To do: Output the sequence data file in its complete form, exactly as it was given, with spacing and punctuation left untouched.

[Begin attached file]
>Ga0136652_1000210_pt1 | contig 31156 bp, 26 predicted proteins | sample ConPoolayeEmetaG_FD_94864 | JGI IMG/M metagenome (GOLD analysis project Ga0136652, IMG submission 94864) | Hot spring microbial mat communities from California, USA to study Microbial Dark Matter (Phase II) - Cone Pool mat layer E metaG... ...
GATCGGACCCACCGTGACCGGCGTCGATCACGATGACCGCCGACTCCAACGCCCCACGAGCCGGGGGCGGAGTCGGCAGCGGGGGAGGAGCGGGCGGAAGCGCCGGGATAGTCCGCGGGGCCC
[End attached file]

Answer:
>Ga0136652_1000210_pt1 | contig 31156 bp, 26 predicted proteins | sample ConPoolayeEmetaG_FD_94864 | JGI IMG/M metagenome (GOLD analysis project Ga0136652, IMG submission 94864) | Hot spring microbial mat communities from California, USA to study Microbial Dark Matter (Phase II) - Cone Pool mat layer E metaG... ...
GATCGGACCCACCGTGACCGGCGTCGATCACGATGACCGCCGACTCCAACGCCCCACGAGCCGGGGGCGGAGTCGGCAGCGGGGGAGGAGCGGGCGGAAGCGCCGGGATAGTCCGCGGGGCCC